Players take it in turns to choose a dot on the grid. The winner is the first to have four dots that can be joined to form a square.
Start with a large square, join the midpoints of its sides, you'll see four right angled triangles. Remove these triangles, a second square is left. Repeat the operation. What happens?
Try this interactive strategy game for 2
Can you see why 2 by 2 could be 5? Can you predict what 2 by 10 will be?
A game for 2 people. Take turns joining two dots, until your opponent is unable to move.
Take a rectangle of paper and fold it in half, and half again, to make four smaller rectangles. How many different ways can you fold it up?
Hover your mouse over the counters to see which ones will be removed. Click to remove them. The winner is the last one to remove a counter. How you can make sure you win?
What is the shape of wrapping paper that you would need to completely wrap this model?
How will you go about finding all the jigsaw pieces that have one peg and one hole?
An activity centred around observations of dots and how we visualise number arrangement patterns.
Here are some arrangements of circles. How many circles would I need to make the next size up for each? Can you create your own arrangement and investigate the number of circles it needs?
Seeing Squares game for an adult and child. Can you come up with a way of always winning this game?
Cut four triangles from a square as shown in the picture. How many different shapes can you make by fitting the four triangles back together?
A magician took a suit of thirteen cards and held them in his hand face down. Every card he revealed had the same value as the one he had just finished spelling. How did this work?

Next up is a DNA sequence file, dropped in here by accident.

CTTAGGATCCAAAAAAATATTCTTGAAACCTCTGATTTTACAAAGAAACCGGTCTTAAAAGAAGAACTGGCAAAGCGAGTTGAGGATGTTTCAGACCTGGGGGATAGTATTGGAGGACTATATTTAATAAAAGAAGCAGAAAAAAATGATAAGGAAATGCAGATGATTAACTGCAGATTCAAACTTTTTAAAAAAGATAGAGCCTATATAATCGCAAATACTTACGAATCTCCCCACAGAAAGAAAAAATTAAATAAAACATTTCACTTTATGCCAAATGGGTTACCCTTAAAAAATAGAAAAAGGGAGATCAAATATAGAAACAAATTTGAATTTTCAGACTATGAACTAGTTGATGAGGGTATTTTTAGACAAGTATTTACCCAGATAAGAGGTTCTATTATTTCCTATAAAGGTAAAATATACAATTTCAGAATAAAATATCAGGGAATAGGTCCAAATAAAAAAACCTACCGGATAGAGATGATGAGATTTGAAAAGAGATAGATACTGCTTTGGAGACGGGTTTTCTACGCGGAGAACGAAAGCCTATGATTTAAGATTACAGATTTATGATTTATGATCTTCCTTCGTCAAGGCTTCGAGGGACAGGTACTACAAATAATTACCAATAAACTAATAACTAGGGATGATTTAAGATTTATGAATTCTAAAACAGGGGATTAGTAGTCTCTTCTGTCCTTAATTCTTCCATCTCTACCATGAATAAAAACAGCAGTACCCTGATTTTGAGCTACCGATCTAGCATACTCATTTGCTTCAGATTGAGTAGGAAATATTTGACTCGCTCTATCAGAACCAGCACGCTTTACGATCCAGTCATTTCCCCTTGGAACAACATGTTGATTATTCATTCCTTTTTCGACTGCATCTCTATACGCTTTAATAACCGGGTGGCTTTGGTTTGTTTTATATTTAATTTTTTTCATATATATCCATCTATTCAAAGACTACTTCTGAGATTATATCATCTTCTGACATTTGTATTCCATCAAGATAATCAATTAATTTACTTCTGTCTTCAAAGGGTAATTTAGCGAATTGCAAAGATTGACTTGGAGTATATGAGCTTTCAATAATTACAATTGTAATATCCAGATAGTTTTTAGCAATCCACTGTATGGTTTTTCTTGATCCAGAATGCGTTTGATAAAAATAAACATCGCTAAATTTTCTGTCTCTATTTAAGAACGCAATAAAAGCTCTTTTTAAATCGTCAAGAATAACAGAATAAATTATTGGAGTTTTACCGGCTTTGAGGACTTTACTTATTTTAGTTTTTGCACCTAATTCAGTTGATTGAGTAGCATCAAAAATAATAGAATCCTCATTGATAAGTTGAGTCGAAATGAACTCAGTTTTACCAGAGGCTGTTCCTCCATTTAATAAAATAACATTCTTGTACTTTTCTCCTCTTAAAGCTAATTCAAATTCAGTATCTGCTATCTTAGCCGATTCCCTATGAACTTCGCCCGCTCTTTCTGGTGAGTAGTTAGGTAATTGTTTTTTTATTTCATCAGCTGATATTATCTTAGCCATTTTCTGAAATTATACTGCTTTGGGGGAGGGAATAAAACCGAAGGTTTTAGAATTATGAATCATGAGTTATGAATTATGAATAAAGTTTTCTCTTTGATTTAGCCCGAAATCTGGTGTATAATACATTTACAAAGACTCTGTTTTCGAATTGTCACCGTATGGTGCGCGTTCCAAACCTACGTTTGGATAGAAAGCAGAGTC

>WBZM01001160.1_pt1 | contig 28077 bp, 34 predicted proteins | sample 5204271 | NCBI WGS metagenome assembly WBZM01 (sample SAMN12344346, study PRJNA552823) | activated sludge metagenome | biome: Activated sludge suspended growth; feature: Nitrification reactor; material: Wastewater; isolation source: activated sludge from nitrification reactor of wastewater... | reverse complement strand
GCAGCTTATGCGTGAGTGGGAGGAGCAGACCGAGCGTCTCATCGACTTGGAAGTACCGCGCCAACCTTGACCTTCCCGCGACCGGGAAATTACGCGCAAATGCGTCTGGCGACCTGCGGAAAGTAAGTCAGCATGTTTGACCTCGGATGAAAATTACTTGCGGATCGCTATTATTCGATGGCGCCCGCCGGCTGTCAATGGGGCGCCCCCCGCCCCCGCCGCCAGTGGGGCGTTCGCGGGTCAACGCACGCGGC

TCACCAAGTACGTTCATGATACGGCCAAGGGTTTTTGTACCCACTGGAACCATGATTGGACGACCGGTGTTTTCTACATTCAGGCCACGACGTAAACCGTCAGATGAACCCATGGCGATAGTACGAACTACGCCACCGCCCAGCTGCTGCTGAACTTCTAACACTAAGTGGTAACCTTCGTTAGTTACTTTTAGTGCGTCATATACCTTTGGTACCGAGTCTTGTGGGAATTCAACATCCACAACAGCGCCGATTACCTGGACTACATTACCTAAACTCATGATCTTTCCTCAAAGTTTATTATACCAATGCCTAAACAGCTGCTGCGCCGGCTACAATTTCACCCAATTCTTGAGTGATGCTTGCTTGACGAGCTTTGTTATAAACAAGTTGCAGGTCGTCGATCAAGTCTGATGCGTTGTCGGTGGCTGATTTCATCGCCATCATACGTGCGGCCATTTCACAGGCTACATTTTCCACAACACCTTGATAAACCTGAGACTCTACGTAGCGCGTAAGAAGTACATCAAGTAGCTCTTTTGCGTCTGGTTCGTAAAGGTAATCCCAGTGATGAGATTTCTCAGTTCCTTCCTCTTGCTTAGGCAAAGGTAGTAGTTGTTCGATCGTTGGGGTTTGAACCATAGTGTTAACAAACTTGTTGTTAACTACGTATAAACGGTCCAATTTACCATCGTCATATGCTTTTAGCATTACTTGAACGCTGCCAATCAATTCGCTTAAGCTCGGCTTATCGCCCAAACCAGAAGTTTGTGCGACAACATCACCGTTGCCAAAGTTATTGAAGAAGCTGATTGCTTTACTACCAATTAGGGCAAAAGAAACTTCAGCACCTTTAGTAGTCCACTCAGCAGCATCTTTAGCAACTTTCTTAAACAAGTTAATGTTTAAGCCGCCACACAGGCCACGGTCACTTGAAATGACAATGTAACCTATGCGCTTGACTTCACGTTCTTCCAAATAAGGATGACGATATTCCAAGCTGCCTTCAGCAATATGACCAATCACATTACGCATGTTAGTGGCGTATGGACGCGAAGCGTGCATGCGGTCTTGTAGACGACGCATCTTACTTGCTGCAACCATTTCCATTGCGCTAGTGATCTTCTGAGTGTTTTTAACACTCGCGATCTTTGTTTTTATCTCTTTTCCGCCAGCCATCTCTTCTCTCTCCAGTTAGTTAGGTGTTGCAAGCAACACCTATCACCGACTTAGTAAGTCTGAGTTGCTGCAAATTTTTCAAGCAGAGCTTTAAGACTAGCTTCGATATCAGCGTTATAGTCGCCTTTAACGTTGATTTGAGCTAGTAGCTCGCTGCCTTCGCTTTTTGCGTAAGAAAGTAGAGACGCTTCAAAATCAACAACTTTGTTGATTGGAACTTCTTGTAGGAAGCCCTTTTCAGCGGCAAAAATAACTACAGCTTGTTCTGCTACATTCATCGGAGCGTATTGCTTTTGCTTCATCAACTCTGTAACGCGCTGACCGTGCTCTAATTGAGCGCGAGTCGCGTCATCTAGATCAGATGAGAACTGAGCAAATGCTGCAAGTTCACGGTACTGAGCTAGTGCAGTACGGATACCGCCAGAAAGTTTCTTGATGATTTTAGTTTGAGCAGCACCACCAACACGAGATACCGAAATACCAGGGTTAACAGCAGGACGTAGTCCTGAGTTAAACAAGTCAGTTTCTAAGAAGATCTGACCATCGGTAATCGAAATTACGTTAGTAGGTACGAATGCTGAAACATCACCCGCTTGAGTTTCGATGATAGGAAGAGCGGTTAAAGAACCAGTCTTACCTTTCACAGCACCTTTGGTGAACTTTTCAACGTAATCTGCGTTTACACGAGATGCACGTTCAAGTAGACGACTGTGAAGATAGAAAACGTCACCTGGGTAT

Design an arrangement of display boards in the school hall which fits the requirements of different people.
A game for 2 players. Given a board of dots in a grid pattern, players take turns drawing a line by connecting 2 adjacent dots. Your goal is to complete more squares than your opponent.
An extension of noughts and crosses in which the grid is enlarged and the length of the winning line can to altered to 3, 4 or 5.
A game for two players on a large squared space.
Can you work out how many cubes were used to make this open box? What size of open box could you make if you had 112 cubes?
Mathematics is the study of patterns. Studying pattern is an opportunity to observe, hypothesise, experiment, discover and create.
This article for teachers discusses examples of problems in which there is no obvious method but in which children can be encouraged to think deeply about the context and extend their ability to. . . .
This article is based on some of the ideas that emerged during the production of a book which takes visualising as its focus. We began to identify problems which helped us to take a structured view. . . .
A useful visualising exercise which offers opportunities for discussion and generalising, and which could be used for thinking about the formulae needed for generating the results on a spreadsheet.
A tetromino is made up of four squares joined edge to edge. Can this tetromino, together with 15 copies of itself, be used to cover an eight by eight chessboard?